Beans...the magical fruit.


So, last week I embarked upon my own little blogging challenge (aren't there an array of "challenges" in the blogosphere right now??).  I've seen challenges in an array of different areas but this one deals with recipes and the infamous "cookbook" storage.

Yes, I am a lover of cookbooks.  Really I am a lover of books in every form.  I just like 'em around.  Honestly, if I hadn't married or had kids I would have been perfectly peachy to be surrounded by my book family.  Yes, they are my family.  No side comments.

I like to smell them, flip through their pages (you will never see this girl with a "Nook" or "Kindle" or any such thing- though those things are perfectly fine I just can't bring myself to partake).  No, I enjoy books' timeless ability to please and seduce, to engross and indulge, to mystify and intrigue.

And why not add cookbooks to this pasttime?  I don't see anything wrong with it.  Especially now that cookbooks are beginning to include fancy photos, personal anecdotes, and backstory to the recipes themselves.  Yes, cookbooks are becoming quite "readable" and not merely manuals to follow.

As a foodie, I've begun to collect them wherever I go: at library book sales, garage sales, travel destinations, and secondhand stores.  For some reason they call to me.  Beckon me.  They long to become a part of my family.  Kind of like when animal-lovers go to a pet store to pick up dog food and come home with three more pets?  Yeah, like that.  You know what I mean.  Don't hide.  This is a corporate support group, we are all friends.

Just say it after me:  "My name is _____ and I am a _____ addict."  It's okay, we understand.

But back to the premise.  Wow.  See?  You wouldn't indulge in this blog if it weren't for my tangents...we all love reading something!  Or maybe you are just irritated with me.  Don't answer that.

Anyway.  Thus my love for cookbooks, and my love for a particular food-maven (Ina Garten) has led me to select one of my favorite culinary anthologies (The Barefoot Contessa at Home) and try to make as many recipes as I can out of it, pending the chosen selection are suitable for my family's tastes, time, resources, and budget.  This week's recipe is certainly easy on the budget.

Last week I highlighted Ina's delightful Banana Bran Muffins, which have become a mainstay at my morning meal, mainly because a) they are tasty with a dollop of peanut butter and b) I am growing a baby and thus my digestive system needs some major help most days.  Don't dwell on the latter to much.

I beg you.

This week, I am showcasing another tried-and-true recipe, one that you might be turned off by at first simply for it's lack of carnivorous appeal- but oh does it fully satisfy.  Fully.  You will not even miss the meat.  However if you just. plain. need. it.  you can certainly add some bits of cooked ham, chicken, or even beef (not ground- I'd go with beef chunks).  But truly- it is hearty enough for even the manliest of men.  My husband laps it up.  And he is a very meat-and-potatoes kind of man.  In fact, he defines the term.  But not here- this is perfect all it's own.

The loot?  This stuff:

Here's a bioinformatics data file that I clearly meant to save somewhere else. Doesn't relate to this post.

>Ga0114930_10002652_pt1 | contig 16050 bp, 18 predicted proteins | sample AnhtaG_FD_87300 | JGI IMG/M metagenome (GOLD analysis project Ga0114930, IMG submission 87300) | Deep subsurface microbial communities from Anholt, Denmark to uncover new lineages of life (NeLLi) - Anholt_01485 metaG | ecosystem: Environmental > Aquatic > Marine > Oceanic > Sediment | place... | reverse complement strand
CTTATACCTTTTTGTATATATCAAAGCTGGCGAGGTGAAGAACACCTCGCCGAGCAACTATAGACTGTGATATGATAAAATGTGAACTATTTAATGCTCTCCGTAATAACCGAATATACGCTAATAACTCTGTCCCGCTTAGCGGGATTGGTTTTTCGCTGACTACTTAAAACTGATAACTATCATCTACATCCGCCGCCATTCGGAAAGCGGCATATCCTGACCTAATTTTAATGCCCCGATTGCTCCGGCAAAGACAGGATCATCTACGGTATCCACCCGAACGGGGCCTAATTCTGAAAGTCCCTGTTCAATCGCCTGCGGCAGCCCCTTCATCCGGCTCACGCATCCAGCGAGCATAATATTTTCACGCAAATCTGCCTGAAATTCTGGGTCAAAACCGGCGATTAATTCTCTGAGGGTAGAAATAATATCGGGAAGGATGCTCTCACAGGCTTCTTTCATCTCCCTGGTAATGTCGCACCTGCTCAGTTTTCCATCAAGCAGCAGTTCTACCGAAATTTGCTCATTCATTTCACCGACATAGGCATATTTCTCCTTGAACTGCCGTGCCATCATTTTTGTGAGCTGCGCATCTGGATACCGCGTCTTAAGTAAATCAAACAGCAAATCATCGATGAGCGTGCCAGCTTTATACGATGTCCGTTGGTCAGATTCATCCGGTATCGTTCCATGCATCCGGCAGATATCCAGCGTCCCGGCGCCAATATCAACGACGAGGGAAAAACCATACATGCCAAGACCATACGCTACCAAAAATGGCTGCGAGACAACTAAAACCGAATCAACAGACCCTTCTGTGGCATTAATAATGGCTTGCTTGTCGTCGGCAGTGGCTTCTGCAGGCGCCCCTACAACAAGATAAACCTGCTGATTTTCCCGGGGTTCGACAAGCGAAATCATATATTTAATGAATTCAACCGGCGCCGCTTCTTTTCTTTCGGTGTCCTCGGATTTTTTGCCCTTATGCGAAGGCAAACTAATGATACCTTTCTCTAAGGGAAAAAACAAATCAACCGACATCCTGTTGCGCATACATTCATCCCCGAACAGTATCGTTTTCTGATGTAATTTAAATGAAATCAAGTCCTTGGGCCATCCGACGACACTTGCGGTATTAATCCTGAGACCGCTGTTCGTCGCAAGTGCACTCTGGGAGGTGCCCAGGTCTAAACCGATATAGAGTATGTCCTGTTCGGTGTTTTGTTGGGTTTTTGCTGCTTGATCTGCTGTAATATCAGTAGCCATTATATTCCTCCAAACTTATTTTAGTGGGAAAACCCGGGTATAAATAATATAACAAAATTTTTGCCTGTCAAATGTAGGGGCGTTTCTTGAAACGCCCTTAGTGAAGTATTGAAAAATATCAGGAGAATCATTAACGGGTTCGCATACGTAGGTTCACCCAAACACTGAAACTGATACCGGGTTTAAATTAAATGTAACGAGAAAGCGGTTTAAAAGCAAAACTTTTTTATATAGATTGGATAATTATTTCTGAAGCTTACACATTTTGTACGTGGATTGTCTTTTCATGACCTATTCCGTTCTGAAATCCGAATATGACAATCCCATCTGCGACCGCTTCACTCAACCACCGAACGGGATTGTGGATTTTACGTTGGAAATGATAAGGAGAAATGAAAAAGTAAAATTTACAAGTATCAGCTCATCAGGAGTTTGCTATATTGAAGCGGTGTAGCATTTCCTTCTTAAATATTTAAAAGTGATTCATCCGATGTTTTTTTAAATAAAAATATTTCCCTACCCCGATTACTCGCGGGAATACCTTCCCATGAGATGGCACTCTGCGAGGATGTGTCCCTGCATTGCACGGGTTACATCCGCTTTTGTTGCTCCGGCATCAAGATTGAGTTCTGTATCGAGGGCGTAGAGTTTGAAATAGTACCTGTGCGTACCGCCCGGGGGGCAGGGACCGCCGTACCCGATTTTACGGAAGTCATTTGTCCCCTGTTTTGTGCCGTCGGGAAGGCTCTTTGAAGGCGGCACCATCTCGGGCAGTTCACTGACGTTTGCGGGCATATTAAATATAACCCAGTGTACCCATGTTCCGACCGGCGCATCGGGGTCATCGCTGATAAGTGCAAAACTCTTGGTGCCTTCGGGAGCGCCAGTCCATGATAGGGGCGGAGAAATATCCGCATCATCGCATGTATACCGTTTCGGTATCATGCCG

Lentils.  Particularly in stew-form.  So really, more like this:

Yeah.  Now don't immediately close your browser.  Seriously.  There have been many-a-lentil stews done wrong and this is not one of them.  It has full flavor, lacks in nothing, and gets better as it sits (so leftovers are a MUST).  It's delightful with homemade bread, or our choice, chapati (always a must with beany-stews 'round these parts), and will fill you up without additional sides to prepare.  It's that good.

Again- this blog exists to make you attempt new things, and show you how UN-intimidating foods truly are.  TRY IT.  You will be blown away by the flavor.

Here she is:

Ina's Lentil Stew

2 tsp olive oil
2 C large-diced yellow onions (2 onions)
2 C large-diced carrots (3 to 4 carrots)
1 Tbsp minced garlic (3 cloves)
1 (28oz) can crushed tomatoes
1 C dry lentils (please don't use canned)
2 C chicken stock (if you are vegetarian, feel free to substitute vegetable broth!)
2 tsp curry powder (don't leave this out!)
2 tsp dried (or fresh), crushed thyme leaves
2 tsp salt
1/4 tsp ground black pepper
1 Tbsp red wine vinegar


1. Heat the oil in a medium to large pot (not stockpot).  Add the onions and carrots and cook over medium-low heat for 8-10 minutes, until the onions start to brown.  Stir occasionally with a wooden spoon.  Add the garlic and cook for 1 more minute.  Meanwhile, rinse the lentils.

2. To the pot add the tomatoes, lentils, chicken broth, curry, thyme, salt, and pepper.  Raise the heat to bring to a boil, then lower the heat and simmer covered for about 40 minutes, until the lentils are tender.  Check occasionally to be sure the liquid is still simmering.

3. Remove from heat and allow the lentils to sit covered for another 10 minutes.  Add the vinegar, season to taste, and serve hot with some fresh bread to lap it up!

Truly, you cannot go wrong with this hearty dish.  It is the perfect chilly winter warming meal.  Or, honestly, I've had it cold- I don't discriminate.  The longer those flavors mingle in your fridge or freezer, the merrier they taste the second, third, and twentieth time around.  It. just. gets. better.  Make sure you have a good chunky piece of bread to soak up all that beautiful broth.

It's lovely.

So long for now until next week's recipe (or maybe this week?)...only time will tell!


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